There may be a provision in your tenancy agreement that states he can enter on 24 or 48 hours notice. This is a useful provision for him because he can give you notice and if you do not object he can then rely on the provision to enter. If he enters against your permission (i.e. you object) the position is very different. He may be guilty inter alia of a breach of contract under common law, an offence under both the Protection Against Eviction Act and the protection from Harassment Act (the latter if he repeatedly enters against your permission). The OFT also advise that they would consider a term giving the landlord a right to enter without the tenants permission to be unfair under the Unfair Terms in Consumer Contracts - see below:
3.32 We would object to a provision giving the landlord an excessive right to enter the rented property. Under any kind of lease or tenancy, a landlord is required by common law to allow his tenants ‘exclusive possession’ and ‘quiet enjoyment’ of the premises during the tenancy. In other words, tenants must be free from unwarranted intrusion by anyone, including the landlord. Landlords are unfairly disregarding that basic obligation if they reserve a right to enter the property without giving reasonable notice or getting the tenant’s consent, except for good reason.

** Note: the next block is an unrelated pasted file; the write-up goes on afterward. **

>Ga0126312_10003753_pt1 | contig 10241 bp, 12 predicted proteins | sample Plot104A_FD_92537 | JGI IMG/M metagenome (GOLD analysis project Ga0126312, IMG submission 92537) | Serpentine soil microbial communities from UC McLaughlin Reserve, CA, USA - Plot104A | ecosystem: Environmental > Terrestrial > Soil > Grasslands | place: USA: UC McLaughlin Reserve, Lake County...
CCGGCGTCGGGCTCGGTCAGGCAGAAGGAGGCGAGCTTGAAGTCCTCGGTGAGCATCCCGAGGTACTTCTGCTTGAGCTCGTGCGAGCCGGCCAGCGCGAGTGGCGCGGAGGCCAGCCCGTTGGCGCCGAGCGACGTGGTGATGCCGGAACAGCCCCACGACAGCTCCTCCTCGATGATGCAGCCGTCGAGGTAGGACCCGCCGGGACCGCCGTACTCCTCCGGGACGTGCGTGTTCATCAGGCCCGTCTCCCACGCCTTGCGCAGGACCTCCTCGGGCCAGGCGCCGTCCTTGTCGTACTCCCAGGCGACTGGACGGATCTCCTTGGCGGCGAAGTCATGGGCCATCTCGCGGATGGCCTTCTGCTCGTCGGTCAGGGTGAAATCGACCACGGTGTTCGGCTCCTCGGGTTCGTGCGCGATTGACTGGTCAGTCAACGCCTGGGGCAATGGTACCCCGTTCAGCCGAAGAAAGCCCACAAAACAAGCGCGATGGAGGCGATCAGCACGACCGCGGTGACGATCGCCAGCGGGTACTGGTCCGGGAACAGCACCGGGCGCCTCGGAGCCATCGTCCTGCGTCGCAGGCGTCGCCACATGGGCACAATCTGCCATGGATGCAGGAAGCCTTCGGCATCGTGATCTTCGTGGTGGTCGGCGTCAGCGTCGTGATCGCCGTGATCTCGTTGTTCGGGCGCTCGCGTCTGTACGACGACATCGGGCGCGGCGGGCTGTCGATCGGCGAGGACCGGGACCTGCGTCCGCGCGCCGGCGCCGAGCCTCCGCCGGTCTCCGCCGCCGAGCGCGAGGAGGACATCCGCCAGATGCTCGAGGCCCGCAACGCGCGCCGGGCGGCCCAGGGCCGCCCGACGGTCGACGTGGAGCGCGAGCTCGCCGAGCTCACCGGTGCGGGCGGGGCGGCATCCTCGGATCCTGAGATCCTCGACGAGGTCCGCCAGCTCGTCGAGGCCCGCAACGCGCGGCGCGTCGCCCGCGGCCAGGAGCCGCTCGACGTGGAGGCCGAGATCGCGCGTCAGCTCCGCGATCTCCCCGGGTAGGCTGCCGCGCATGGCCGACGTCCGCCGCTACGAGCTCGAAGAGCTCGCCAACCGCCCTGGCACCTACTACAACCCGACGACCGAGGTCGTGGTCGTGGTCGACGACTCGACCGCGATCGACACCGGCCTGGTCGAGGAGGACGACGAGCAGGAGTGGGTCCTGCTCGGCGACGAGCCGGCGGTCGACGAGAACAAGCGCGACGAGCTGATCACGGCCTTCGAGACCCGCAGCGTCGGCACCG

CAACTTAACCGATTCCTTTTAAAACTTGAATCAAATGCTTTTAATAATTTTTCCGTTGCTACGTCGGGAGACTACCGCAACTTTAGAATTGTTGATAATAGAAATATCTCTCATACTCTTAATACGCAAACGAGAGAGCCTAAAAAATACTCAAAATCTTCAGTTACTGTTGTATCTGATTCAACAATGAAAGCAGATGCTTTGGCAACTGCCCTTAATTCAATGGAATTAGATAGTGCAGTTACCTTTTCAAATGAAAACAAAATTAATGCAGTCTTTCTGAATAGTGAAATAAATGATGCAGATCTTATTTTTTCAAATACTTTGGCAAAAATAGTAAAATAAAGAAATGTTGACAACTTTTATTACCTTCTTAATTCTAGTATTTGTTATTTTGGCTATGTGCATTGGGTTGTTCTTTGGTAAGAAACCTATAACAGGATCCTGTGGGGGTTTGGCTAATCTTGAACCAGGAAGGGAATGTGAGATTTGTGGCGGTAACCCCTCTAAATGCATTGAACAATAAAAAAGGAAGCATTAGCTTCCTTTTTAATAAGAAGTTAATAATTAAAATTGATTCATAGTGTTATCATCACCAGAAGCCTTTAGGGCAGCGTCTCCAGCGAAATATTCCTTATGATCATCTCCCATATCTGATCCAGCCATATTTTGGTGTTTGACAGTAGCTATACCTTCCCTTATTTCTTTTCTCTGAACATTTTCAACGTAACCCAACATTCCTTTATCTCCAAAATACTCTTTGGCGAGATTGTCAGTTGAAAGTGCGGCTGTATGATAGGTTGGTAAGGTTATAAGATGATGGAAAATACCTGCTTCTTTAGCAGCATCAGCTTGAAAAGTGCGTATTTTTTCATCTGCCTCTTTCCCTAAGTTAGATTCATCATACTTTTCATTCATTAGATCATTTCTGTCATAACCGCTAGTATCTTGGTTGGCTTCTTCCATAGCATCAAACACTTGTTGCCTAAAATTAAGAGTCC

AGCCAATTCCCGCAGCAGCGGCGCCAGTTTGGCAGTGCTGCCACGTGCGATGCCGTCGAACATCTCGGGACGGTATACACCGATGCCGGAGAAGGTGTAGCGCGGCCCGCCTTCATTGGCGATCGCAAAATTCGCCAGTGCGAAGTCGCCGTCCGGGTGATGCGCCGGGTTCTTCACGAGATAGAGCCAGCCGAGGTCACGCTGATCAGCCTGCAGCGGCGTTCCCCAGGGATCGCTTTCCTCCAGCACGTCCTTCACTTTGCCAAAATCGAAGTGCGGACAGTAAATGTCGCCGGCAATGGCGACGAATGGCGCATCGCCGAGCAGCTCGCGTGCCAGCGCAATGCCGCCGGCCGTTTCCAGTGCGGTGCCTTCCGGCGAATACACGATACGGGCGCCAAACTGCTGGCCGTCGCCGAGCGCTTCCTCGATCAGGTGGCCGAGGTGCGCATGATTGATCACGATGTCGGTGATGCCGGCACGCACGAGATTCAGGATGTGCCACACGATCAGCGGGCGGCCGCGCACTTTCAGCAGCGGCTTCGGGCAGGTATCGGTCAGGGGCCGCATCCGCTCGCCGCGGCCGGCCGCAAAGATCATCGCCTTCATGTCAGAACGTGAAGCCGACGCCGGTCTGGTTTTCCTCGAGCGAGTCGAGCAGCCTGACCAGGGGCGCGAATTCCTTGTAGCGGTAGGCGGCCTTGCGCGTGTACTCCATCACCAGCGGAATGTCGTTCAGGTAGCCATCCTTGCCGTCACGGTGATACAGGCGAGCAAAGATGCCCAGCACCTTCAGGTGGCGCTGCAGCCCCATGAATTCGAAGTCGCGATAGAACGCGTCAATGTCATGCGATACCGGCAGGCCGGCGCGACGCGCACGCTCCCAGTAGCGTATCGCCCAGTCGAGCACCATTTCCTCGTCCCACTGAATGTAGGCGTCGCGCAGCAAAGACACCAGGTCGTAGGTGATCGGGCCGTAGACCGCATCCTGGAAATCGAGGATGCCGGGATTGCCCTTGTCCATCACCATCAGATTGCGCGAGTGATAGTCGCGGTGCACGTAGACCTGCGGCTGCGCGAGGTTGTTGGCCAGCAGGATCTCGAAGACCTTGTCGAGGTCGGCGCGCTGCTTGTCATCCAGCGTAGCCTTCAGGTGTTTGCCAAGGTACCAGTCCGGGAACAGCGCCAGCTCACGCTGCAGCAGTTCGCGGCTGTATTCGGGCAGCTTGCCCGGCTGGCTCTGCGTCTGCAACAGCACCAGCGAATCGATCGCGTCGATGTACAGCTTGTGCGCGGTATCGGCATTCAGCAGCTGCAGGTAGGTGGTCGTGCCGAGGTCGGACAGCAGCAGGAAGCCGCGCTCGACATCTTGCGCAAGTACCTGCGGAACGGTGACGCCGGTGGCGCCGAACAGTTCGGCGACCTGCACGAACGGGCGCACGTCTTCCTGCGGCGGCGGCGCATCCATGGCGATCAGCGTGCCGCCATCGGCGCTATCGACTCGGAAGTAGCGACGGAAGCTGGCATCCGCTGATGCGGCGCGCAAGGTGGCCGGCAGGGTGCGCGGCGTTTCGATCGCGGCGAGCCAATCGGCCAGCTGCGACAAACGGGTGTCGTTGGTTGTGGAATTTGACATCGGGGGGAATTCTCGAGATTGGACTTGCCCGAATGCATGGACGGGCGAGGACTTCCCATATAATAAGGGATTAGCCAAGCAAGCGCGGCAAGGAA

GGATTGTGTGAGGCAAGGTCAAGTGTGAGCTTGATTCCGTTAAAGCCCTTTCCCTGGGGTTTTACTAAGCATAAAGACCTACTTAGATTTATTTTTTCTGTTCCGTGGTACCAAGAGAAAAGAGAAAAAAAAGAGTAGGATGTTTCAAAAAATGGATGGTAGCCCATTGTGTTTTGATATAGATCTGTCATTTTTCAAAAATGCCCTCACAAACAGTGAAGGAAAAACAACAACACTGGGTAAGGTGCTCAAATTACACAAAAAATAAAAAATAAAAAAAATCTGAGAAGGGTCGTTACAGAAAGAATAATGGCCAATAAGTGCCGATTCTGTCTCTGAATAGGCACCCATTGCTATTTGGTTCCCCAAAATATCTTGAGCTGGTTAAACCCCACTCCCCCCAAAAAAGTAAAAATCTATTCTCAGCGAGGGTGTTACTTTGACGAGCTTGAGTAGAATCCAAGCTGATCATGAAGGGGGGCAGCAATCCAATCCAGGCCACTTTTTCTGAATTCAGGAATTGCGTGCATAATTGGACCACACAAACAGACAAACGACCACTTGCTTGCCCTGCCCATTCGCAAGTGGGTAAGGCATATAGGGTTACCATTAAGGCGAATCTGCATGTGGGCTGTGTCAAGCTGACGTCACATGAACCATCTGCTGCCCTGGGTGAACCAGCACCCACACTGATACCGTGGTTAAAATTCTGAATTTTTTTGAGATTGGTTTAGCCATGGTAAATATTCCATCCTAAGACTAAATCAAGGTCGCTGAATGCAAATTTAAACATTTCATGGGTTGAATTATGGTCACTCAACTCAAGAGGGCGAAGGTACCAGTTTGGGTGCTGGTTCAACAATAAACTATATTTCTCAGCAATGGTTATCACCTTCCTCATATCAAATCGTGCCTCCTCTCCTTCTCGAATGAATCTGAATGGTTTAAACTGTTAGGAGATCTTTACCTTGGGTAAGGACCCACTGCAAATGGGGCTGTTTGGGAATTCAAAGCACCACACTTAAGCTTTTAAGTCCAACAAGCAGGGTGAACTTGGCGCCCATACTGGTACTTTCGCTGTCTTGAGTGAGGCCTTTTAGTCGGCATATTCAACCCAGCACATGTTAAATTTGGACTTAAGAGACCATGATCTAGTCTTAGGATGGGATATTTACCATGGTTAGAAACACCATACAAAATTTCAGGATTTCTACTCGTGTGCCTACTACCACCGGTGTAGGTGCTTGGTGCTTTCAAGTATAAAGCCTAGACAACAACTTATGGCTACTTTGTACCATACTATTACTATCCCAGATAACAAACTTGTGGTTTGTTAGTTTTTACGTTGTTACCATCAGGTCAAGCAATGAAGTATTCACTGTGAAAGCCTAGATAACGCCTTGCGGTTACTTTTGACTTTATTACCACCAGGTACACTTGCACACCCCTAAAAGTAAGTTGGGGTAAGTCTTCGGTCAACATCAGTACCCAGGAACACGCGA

Therefore any such terms in tenancy agreements are very fragile. As above they have some value in that in signing the same you agree to such access (ie. in default of an express refusal) but the landlord cannot hold you to that if ultimately you do not wish to give access. If the landlord ignores your refusal of permission to enter the first thing you can do is change the locks and make a claim against the landlord of the cost of the same and report the matter to the local authority's housing officer who may consider prosecution if the landlord significantly breaches the above provisions. You should make a note of any times the landlord has unlawfully access the property against your wishes.
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